Thursday, May 28, 2009

The Battle for Poetic Recognition

I recently bought a new "Poet's Market," an intimidating book printed on cheap paper of 572 pp. In it is an interview with a "successful" poet, who does 75 seminars and readings a year, up to 150 if he has a new book or album out. He edits a literary magazine and is also a songwriter.

He estimates that 1400 Americans may make some living through poetry, which sounds like a lot to me. Obviously this man works hard. Yet in researching him on the net he had only 5% of the references I do on Google. Apparently he has not published extensively online. Then I checked his latest book from 2007. It ranks below 1,600,000 titles on Amazon. My new book ranks just above 900,000, for comparison, rendering them likely equally obscure. I also did not recognize his name from the article.

T. S. Eliot wrote "There is no competition." Unfortunately, in this day and age of proliferating poets, Eliot is wrong. There is competition. Each poem published in a journal that rejects me is a potential place where I might have had success. Each reading booked up in advance in a major city is one reading I can't get.

Although K.F. admits that the poetry world has proliferated beyond his imaginings, from open mikes to slams, the Internet, etc., he has this to say about the art:

"What has not changed is the nepotism of the Biz and the preconceived notions of the academic sector. Most poets still teach to support themselves. There is still no one who rushes home to tell his parents that he is a poet and then is subsequently swamped with congratulations and financial support."

We all know this. Poets are not pariahs, just largely irrelevant to the larger culture. I have compared poetry to lawn bowling in this regard in past essays, "a cultural vestigial organ." Yet if one is truly infected by poetry there is no cure. I will go on writing and publishing until they take this computer from my cold dead hands. Yes, I want to be read. Yes, I would like more recognition. Yes, I have a new book to promote and eight interviews and eight reviews already. But I assure you my book is not jumping off the shelves. The most I've sold at once is five at a local reading. (I also importuned my bank manager, dentist and my shrink and family doctor to buy copies; after all, the monetary exchange for their services dwarfs a small purchase of my book.)

I did recently receive encouragement from Ireland, where a J. Patterson wrote me for my revised version of the essay on T. S. Eliot's "Four Quartets." No one to my knowledge ever finished that essay before; I even had a standing reward of $25 for the first person who did. Afterwards this good soul ordered a signed copy of "Unexpected Light" and gave me a good report. I enjoyed the correspondence. I enjoyed the fact that he felt my treatment of Eliot was substantial and witty and fun to read. I also know, from my research, that certain Christian aspects of the poems were better elucidated in my essay than any others I could find.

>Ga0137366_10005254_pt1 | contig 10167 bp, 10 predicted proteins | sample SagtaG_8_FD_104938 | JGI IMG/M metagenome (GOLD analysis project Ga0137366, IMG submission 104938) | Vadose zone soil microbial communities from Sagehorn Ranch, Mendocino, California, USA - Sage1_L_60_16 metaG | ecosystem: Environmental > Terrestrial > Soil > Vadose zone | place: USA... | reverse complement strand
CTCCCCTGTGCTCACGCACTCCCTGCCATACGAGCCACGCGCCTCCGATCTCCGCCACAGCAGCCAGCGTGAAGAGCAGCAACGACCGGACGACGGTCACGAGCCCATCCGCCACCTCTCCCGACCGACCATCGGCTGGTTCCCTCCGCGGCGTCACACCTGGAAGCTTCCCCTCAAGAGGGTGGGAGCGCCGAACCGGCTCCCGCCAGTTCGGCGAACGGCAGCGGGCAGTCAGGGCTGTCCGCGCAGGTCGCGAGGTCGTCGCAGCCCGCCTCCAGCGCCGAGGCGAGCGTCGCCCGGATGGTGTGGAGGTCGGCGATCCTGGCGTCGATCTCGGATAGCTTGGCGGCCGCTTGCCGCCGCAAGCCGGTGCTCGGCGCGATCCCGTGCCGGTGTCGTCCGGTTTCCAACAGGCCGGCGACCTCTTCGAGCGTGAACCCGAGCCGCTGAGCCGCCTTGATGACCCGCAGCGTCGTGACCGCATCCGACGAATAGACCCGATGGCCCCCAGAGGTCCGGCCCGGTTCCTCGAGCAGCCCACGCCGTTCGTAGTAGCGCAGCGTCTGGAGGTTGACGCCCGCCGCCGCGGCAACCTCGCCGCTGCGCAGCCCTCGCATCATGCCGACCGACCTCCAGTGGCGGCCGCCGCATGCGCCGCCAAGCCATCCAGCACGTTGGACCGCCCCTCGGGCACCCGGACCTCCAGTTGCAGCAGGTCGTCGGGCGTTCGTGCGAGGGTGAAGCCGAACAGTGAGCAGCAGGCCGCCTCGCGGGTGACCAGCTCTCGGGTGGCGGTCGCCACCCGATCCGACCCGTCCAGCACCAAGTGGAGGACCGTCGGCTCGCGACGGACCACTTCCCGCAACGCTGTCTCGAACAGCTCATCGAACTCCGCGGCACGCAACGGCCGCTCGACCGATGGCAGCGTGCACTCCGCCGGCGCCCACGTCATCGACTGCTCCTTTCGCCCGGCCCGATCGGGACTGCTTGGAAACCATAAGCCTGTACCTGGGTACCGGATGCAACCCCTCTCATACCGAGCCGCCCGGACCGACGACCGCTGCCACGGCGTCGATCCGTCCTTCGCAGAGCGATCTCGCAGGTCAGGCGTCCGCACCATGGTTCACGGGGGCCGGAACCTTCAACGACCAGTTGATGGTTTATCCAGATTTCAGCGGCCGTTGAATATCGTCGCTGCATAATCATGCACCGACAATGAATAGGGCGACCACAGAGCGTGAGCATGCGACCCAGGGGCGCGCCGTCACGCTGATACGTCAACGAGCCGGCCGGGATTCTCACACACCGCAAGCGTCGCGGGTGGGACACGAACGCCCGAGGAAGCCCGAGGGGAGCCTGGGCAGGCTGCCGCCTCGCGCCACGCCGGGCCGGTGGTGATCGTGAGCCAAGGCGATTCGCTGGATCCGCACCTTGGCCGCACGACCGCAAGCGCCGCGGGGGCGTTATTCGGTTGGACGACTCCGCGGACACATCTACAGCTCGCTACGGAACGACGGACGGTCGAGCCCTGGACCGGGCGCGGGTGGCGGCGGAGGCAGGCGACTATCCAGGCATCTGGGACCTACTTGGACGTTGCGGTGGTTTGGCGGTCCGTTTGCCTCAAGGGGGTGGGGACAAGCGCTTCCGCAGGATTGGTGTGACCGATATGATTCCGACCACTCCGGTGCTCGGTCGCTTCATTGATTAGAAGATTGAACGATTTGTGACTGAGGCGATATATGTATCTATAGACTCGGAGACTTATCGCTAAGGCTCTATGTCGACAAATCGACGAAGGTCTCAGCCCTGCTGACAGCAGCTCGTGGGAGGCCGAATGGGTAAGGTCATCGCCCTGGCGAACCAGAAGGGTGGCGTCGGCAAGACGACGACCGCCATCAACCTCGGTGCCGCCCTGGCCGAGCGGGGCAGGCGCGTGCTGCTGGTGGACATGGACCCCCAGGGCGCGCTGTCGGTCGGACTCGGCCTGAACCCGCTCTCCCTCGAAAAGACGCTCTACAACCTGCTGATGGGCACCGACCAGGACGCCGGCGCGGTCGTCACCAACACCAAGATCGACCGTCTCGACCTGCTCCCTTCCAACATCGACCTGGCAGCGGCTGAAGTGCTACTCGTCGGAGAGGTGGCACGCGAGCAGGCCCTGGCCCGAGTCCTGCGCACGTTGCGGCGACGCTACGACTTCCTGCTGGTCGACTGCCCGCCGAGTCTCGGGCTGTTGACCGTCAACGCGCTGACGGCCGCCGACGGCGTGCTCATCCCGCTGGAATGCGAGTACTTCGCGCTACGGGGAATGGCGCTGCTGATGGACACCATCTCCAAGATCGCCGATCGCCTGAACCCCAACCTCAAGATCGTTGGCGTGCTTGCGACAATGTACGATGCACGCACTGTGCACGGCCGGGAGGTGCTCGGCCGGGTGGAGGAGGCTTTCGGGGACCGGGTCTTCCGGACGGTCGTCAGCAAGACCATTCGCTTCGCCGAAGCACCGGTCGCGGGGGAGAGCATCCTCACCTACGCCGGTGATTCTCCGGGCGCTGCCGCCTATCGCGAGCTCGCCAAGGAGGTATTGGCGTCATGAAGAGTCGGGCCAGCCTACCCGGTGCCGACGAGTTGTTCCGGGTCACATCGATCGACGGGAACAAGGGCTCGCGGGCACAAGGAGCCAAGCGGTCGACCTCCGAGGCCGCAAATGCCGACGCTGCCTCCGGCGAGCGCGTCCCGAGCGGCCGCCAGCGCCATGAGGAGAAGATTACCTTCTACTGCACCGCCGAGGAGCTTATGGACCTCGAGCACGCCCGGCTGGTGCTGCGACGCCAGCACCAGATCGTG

In fact, everyone has given me a good report; the reviews have been uniformly positive. So where do I go from here? More reviews, more interviews, more publications? If this fellow is relatively famous and interviewed for "Poet's Market" and his book ranks far below mine (though at these numbers one or two purchases can shoot you back up the ignominious ladder of obscurity), and he has 5% of my references on Google, what should I say? That I'm better known on the Net? I suspect he makes most of his dough leading seminars, that's where the real money is for mid-level poets, while the truly famous can command $10,000 or more for a single performance--you know, Collins, Angelou and the rest.

The scale of celebrity among poets is more variable than the winners of "American Idol." Luck has much to do with it, but so does nepotism. An MFA with a close connection to a well-known poet/professor has a much better chance at ascending the ladder than a disabled doctor with few connections. That goes without saying, especially since this doctor only became serious about publishing in 1997. Yet since then I've published two books of poetry and edited one anthology while being included in many others. I even recently had "Boundaries" recognized as the best poem currently online for a week: (see May 18).

I have some obstacles to furthering my ambition, of course. First, I live far away from metropolitan centers where venues abound. Second, I'm manic-depressive and travel can really screw with my mood. Third, I loathe to be away from my true love, Kathleen. But paramount, above all these, is the program in my head forbidding self-promotion. My mother instilled in me very early not to blow my own horn, not to brag, to rather wait for my excellence to be recognized. That's the Emily Dickinson way that many poets cling to: "I'll be noticed when I'm dead." Fat chance if you weren't noticed while alive.